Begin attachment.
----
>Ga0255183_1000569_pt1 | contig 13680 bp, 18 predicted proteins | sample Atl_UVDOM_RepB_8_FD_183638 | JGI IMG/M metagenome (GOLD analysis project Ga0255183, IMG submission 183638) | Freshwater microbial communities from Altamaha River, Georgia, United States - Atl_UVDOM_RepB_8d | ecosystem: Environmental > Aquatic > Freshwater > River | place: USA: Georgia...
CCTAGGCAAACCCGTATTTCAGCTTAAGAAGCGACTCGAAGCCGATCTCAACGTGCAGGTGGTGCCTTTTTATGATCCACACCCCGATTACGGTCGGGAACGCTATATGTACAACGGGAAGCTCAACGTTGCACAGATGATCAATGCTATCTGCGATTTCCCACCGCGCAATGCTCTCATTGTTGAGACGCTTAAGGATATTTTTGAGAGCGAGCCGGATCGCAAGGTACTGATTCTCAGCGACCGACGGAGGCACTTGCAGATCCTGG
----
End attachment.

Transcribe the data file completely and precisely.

>Ga0255183_1000569_pt1 | contig 13680 bp, 18 predicted proteins | sample Atl_UVDOM_RepB_8_FD_183638 | JGI IMG/M metagenome (GOLD analysis project Ga0255183, IMG submission 183638) | Freshwater microbial communities from Altamaha River, Georgia, United States - Atl_UVDOM_RepB_8d | ecosystem: Environmental > Aquatic > Freshwater > River | place: USA: Georgia...
CCTAGGCAAACCCGTATTTCAGCTTAAGAAGCGACTCGAAGCCGATCTCAACGTGCAGGTGGTGCCTTTTTATGATCCACACCCCGATTACGGTCGGGAACGCTATATGTACAACGGGAAGCTCAACGTTGCACAGATGATCAATGCTATCTGCGATTTCCCACCGCGCAATGCTCTCATTGTTGAGACGCTTAAGGATATTTTTGAGAGCGAGCCGGATCGCAAGGTACTGATTCTCAGCGACCGACGGAGGCACTTGCAGATCCTGG